B) A gavel

A second Christmas picture from Isaiah takes us into the courtroom and to the judge's gavel. This is not to argue about whether we can have nativity scenes on public property. All that distracts from the real reason why we want to celebrate Christmas. Rather Isaiah brings us into God's courtroom.

At first he seems to describe the Messiah, the Christ, as an unjust judge. “He will not judge by what he sees with his eyes, or decide by what he hears with his ears” (Isaiah 11:3 NIV). Don't we want a judge to carefully look at the evidence with his eyes wide open? Don't we want a judge to listen attentively to all the witnesses? Don't we want a just judge to base his decision and verdict on the evidence and testimony?

Try that it God's courtroom. Tell God, “Look at me. See how hard I try to be kind. You know a lot of people are so busy at this time of the year, but I'm here in church. I know the reason for the season. I'm going to keep Christ in Christmas and not X him out. Look at how hard I try, God.” And you will argue yourself right into hell.

This is the difference between faith in Jesus that saves and faith in ourselves that damns. I think we all are ready to confess that we have dark spots in our life and in our heart that we don't want entered as evidence. Even unbelievers admit that. But faith in Jesus confesses that we don't even want our best efforts or our brightest good works entered as evidence. Even the most religious and spiritual parts of our lives, even those things that seem to distinguish us from others -- in God's courtroom it's all damning evidence. We don't want Jesus to judge us based on what he sees and hears, even if we thought we could show him only the good stuff in our lives.

So what great good News is in this Christmas picture from Isaiah! Jesus did not come to judge us based on what he sees and hears in our lives. But what does Isaiah say? “With righteousness he will judge the needy, with justice he will give decisions for the poor of the earth” (Isaiah 11:4 NIV).

See your spiritual poverty. We are beggars. We have nothing to offer God to win his favor. The poor people of Christmas are not Mary and Joseph turned away from the inn, but you and me. And spiritual speaking, Mary and Joseph as well were spiritually poor, but that's not what people talk about. You see, you and me, Mary and Joseph, we're all bankrupted by sin.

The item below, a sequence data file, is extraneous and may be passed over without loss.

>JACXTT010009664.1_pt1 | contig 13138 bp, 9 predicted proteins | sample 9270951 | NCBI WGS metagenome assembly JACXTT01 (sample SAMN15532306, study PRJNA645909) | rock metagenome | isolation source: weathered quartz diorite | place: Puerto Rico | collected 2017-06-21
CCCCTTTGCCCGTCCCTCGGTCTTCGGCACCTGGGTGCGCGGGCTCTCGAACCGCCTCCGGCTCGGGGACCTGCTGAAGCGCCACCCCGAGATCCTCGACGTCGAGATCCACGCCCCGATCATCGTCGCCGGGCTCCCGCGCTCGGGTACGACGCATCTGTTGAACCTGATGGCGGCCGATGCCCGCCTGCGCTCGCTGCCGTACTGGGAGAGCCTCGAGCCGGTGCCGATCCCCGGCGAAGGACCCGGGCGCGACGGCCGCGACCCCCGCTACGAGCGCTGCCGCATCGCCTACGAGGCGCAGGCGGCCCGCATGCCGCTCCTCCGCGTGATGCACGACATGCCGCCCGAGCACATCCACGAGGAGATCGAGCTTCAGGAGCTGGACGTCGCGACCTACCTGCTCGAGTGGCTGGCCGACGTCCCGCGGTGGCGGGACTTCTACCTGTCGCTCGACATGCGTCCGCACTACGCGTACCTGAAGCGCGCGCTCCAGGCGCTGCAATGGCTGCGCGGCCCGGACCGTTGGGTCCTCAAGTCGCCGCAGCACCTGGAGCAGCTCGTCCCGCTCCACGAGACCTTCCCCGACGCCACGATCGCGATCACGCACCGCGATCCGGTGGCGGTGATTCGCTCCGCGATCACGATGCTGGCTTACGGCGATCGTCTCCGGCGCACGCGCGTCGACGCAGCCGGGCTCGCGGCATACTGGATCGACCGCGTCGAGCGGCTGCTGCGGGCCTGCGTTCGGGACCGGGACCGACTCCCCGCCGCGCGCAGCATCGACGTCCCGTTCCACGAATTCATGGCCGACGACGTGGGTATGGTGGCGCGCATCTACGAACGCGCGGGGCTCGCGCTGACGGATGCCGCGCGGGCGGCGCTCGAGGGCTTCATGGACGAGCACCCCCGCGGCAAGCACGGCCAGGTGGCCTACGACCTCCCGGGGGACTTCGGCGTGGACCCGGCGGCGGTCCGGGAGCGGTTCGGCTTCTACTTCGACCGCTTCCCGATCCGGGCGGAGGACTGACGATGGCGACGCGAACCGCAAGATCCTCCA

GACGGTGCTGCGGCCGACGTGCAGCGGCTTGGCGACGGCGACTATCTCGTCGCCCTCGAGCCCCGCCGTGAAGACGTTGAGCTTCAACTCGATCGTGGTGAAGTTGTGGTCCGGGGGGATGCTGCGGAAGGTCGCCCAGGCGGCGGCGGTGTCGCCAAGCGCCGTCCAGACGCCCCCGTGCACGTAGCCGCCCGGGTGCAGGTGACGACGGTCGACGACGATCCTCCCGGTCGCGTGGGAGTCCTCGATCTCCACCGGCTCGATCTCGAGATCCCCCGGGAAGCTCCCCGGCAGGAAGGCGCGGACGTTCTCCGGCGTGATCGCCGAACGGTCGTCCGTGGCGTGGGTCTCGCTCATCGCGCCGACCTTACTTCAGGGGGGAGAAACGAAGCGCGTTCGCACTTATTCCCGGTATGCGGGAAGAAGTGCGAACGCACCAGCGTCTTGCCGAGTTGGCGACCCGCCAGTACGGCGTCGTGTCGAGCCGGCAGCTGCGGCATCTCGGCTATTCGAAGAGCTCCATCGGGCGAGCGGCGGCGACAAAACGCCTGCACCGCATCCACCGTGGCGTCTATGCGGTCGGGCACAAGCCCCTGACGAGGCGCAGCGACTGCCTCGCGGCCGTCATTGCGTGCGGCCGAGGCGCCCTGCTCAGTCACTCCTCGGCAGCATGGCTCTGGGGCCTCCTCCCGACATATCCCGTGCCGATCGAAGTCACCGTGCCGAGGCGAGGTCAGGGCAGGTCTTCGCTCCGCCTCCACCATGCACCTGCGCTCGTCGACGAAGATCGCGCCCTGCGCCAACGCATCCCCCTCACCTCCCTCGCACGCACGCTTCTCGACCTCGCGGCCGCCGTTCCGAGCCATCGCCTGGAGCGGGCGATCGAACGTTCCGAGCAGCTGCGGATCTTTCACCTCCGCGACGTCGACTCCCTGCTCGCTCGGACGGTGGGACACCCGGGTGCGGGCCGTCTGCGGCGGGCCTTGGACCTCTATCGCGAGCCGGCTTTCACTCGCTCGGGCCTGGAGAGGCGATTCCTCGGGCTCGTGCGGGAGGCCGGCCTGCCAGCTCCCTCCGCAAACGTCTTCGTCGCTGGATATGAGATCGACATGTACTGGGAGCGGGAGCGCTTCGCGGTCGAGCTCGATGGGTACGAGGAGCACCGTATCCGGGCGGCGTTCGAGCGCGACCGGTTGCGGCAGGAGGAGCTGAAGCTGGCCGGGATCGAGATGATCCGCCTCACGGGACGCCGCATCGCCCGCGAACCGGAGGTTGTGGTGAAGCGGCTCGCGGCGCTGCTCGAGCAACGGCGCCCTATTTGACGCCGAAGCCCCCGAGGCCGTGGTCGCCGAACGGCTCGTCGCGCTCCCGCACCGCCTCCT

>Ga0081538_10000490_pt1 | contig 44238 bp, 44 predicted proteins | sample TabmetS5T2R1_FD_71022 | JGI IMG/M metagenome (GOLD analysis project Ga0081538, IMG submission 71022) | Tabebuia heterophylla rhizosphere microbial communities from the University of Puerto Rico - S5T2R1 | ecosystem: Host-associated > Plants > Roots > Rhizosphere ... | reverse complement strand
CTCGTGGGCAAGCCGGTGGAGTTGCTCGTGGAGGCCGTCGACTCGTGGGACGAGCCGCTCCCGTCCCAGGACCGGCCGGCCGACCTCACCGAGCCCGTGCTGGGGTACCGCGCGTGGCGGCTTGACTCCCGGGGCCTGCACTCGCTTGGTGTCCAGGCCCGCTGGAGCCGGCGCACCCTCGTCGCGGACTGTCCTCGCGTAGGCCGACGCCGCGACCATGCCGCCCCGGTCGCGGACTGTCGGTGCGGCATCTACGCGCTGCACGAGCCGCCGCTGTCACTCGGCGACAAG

But listen to the good news from your judge. “With righteousness he will judge the needy” (Isaiah 11:4 NIV). That's you and me. “With justice he will give decisions for the poor of the earth” (Isaiah 11:4 NIV). That's you and me.

Instead of judging us based on the evidence of our hearts and lives, he judges us based on his righteous life. That's why we must come before him as beggars with nothing in our hands. For if we cling to some goodness based on our life, then we're not holding on to his righteousness. Remember the hymn writers words, “Nothing in my hand I bring, Simply to thy cross I cling” (Christian Worship, “Rock of Ages, Cleft for Me,” 389:3)

So this Christmas come to the manger with empty hands ready to receive the verdict from your judge. Listen to the words from his mouth that declare you not guilty because he counts his righteousness as yours. Then worship him at peace with God.

C) A teddy bear

That brings us to the third picture of Christmas that Isaiah paints. Peace. The angels sang about this peace: “Glory to God in the highest, and on earth peace, good will toward men” (Luke 2).

But this peace is so often misunderstand, just as Isaiah's picture here is misused, because this peace only comes through the words spoken by Jesus, our Judge, through his verdict that sets us free. It's the peace of forgiveness, peace with God.

Isaiah pictures this peace by using enemies from the world of nature and picturing them living at peace: The wolf and the lamb, the leopard and the goat, the calf and the lion, the cow and the bear, the baby and the cobra.

We, too, were natural born enemies fighting against God. Sin is warfare against the Almighty, warfare that ends in defeat hell. But Jesus, the Baby of Bethlehem, brings peace to you through his verdict of forgiveness.

Isaiah writes, “The cow will fed with the bear, their young will lie down together” (Isaiah 10:7 NIV). Although we often romanticize bears as cute and cuddly, they can be ferocious. Not many deaths are more gruesome than being mauled by a bear. Would you want to be between a mother and her cubs? But notice the perfect peace that even her cubs lie down with the calves at peace.

To help us picture that peace, I brought this teddy bear. A teddy bear takes the wild, ferocious bear and changes it into a thing of comfort to bring peace to a child's heart.

Because of the Baby in the manger, we have been turned from God's enemies into his children. This Baby came to end our warfare by taking away our sins. Through faith in Jesus, we call God our dear Father and look to him for comfort and peace. Cherish this picture of Christmas peace.

Pastor Gregg Bitter

St. John's Evangelical Lutheran Church
859 5th Street
Hancock, MN 56244
(320) 392-5313